Right to Employment and quality of education
Oli Md. Abdullah Chowdhury
Bangladesh has made commendable progress in creating access to both primary and secondary education. There is significant achievement in school enrolment and learners in great number are taking admission in secondary schools after successful completion of primary schooling. Gender parity has been achieved not only in primary education but in secondary education too. Quality however remains a concern and most of the learners fail to gain required skill necessary for employment even after successful completion of schooling.
State of unemployment
A recent study (Labour Force Survey-LFS) conducted by Bangladesh Bureau of Statistics has revealed a sharp increase in unemployment. The number of jobless people in the country rose to 2.6 million in 2010, up from 2.1 million three years ago.
Right to employment
“The State shall endeavour to create conditions in which, as a general principle, persons shall not be able to enjoy unearned incomes, and in which human labour in every form, intellectual and physical, shall become a fuller expression of creative endeavour and of the human personality”- said in Article 20 (2) of the Constitution of the People's Republic of Bangladesh. Work has earlier been referred as a right, duty and matter of honour for every citizen who is capable of working. Let alone labourers with limited education and skill, primary and secondary completers in large number have limited access to job market.
Quality is a concern
Civil society organisations and development partners have long been expressing their concern about the quality of education offered in most of the schools. Though enrolment and completion improved significantly, quality has not improved meaningfully in primary schools. Very few pupils tend to achieve desired competencies though number of children completing primary education is quite high.
A number of studies including Education Watch reveal shamble state of quality in primary education. Edcation Watch Report 2008, entitled, “State of Primary Education in Bangladesh” revealed an improvement in students' achievement of nationally determined competencies. However, it is still far from expectation and the report expressed a number of concerns. “Low achievements in the 'understanding level' items and inequities in terms of gender, school type and residence are some related issues linked to the quality of the system. Students' learning achievement depended much on their background characteristics and private tutoring than on the school related factors, which should be a wake-up call for the schools”- said in the study.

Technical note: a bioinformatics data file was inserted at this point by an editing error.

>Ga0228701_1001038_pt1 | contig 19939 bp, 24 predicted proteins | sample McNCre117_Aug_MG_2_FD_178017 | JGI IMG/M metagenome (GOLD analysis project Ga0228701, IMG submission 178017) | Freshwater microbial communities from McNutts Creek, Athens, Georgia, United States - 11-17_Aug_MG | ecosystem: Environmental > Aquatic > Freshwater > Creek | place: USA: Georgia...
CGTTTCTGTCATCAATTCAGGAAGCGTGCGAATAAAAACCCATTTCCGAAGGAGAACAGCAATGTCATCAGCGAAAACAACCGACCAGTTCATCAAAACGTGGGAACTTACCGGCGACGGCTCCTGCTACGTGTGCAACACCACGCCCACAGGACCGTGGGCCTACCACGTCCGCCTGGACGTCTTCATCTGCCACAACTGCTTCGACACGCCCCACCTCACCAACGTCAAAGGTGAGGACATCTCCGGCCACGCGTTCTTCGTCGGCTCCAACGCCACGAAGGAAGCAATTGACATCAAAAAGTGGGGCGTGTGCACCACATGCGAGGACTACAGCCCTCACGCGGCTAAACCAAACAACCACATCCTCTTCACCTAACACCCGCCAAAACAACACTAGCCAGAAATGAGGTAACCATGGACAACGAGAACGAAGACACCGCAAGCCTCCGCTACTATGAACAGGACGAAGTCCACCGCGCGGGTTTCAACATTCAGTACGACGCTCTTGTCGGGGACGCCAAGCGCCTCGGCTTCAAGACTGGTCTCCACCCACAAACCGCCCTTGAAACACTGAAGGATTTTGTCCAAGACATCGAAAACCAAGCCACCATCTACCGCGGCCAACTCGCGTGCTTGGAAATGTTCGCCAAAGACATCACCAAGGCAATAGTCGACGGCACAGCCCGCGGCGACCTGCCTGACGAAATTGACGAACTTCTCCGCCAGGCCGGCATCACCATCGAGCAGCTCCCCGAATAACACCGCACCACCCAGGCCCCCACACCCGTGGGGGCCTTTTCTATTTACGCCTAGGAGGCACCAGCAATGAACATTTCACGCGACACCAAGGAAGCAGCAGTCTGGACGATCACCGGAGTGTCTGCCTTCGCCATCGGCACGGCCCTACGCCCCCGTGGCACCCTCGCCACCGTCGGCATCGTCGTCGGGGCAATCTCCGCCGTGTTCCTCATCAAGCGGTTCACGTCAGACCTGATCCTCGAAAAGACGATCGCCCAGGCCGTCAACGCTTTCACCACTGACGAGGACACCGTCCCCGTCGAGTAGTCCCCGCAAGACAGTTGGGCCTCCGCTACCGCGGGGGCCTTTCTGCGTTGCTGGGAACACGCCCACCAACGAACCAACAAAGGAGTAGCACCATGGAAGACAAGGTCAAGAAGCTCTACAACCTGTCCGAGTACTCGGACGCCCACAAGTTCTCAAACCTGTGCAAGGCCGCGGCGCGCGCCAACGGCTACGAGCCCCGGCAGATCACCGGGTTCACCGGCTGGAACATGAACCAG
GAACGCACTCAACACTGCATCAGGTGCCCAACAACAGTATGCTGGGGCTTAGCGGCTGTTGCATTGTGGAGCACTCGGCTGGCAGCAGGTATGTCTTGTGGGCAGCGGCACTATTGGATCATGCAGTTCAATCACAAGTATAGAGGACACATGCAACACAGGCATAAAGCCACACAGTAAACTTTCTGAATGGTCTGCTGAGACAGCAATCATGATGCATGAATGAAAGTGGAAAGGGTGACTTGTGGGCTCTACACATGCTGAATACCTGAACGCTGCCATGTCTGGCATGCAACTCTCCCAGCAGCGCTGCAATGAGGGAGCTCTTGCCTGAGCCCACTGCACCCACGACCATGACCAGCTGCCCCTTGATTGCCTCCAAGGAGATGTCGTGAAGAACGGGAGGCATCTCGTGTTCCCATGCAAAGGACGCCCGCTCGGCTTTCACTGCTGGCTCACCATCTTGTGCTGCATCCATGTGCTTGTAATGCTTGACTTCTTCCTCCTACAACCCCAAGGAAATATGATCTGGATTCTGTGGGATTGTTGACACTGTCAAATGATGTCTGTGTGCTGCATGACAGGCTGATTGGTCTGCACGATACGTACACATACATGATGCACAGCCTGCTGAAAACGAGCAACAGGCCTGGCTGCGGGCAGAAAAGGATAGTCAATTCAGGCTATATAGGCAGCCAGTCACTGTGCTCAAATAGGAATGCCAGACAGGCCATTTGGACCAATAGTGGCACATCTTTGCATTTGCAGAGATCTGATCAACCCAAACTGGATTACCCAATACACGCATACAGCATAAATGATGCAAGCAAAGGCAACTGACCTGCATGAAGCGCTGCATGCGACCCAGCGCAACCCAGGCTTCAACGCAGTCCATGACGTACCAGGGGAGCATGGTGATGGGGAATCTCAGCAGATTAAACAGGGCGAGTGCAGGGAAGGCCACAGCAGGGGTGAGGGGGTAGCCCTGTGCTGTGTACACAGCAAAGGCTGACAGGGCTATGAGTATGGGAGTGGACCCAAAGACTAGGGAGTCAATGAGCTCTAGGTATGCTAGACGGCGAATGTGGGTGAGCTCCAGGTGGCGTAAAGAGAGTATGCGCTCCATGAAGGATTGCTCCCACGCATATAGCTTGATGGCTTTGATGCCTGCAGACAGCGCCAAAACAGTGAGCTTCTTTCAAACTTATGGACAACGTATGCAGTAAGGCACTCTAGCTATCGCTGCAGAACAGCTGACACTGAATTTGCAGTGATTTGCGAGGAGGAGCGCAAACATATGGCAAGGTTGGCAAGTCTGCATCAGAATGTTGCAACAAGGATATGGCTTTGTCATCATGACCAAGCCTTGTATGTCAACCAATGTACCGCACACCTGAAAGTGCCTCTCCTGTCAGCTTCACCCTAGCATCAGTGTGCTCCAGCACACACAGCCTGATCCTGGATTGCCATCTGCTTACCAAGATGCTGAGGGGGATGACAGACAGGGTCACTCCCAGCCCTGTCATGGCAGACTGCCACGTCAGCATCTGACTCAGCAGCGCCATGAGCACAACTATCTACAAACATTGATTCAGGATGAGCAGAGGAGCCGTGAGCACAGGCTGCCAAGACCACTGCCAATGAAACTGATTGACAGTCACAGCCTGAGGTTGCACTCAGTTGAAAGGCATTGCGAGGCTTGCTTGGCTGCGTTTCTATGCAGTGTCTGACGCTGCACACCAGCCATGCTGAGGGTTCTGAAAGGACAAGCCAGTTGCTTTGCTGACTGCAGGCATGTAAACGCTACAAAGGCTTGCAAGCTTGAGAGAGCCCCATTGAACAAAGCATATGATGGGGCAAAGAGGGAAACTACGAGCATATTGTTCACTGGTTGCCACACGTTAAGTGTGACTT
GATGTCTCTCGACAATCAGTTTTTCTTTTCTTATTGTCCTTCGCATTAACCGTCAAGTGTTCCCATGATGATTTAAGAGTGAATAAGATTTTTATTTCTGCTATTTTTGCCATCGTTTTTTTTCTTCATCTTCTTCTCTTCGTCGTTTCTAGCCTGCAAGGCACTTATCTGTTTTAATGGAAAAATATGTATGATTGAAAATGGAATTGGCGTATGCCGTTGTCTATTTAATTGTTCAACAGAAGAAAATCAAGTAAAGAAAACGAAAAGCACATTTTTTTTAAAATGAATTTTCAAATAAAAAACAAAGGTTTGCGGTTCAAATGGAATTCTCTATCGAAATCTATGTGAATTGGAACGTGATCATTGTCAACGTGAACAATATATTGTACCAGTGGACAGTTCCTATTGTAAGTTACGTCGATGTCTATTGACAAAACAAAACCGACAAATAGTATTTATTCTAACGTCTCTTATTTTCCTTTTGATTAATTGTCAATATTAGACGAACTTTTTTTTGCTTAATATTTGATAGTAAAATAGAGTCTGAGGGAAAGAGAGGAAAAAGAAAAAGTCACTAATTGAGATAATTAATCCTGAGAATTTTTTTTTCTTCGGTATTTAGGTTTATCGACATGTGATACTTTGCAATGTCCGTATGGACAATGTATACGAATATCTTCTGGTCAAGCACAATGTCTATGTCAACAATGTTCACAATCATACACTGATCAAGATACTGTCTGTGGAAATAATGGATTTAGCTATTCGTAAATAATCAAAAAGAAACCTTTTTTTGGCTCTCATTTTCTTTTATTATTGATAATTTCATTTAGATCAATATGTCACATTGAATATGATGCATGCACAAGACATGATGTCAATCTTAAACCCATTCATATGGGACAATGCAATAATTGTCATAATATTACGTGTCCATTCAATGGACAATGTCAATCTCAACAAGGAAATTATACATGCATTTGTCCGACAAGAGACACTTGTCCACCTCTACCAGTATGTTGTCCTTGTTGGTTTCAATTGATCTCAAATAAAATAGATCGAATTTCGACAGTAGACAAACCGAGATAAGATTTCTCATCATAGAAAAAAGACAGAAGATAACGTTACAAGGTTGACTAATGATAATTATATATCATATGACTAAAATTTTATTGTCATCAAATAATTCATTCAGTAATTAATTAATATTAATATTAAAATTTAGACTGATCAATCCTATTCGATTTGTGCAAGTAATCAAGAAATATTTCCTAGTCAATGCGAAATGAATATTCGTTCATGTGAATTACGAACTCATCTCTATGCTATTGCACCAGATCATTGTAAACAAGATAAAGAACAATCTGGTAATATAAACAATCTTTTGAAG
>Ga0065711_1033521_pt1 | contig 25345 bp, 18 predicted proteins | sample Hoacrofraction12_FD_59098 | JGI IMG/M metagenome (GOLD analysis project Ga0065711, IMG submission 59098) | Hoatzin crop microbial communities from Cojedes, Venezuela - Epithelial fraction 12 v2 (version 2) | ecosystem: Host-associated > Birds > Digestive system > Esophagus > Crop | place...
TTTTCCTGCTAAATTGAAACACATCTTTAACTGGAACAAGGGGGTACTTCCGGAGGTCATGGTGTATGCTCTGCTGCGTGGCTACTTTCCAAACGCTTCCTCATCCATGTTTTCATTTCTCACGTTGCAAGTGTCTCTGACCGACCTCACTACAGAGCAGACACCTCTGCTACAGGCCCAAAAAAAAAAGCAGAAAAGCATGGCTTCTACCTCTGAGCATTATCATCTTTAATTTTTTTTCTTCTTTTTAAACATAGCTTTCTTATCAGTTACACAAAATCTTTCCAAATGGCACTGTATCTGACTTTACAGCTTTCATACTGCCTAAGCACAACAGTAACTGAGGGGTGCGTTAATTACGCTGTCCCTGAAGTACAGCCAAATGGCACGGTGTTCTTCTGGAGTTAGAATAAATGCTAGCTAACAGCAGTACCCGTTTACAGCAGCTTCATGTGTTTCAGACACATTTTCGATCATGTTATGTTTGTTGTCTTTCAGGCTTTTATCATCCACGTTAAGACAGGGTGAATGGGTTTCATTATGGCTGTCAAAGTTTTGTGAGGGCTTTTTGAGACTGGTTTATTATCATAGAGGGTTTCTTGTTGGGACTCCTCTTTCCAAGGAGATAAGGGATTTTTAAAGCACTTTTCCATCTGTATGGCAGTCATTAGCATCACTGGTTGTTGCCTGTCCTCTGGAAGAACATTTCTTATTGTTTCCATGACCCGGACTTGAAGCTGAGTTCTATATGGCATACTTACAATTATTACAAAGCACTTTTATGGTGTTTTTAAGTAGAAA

Poor access in deprived regions
A study (A Case for Geographic Targeting of Basic Social Services to Mitigate Inequalities in Bangladesh) undertaken by UNICEF Bangladesh has identified gap in service provisions between different regions. Indicators were high school enrolment, skill birth attendance, proportion of population using improved sanitation and adult literacy rate. Interestingly, Sylhet was found to be worst performer among all the divisions.
In order to improve employment situation, government has the responsibility of creating jobs as well as improving quality of education provided in the educational institutions. Government functionaries tend to take pride while pointing at the high percentage of children passing primary school certificate and junior school certificate exams. If completers do not have an access to continuing education leading to employment, they would be deprived of their right to employment. Rising rate of unemployment would also create additional pressure on our fragile economy.
The writer is a human rights worker.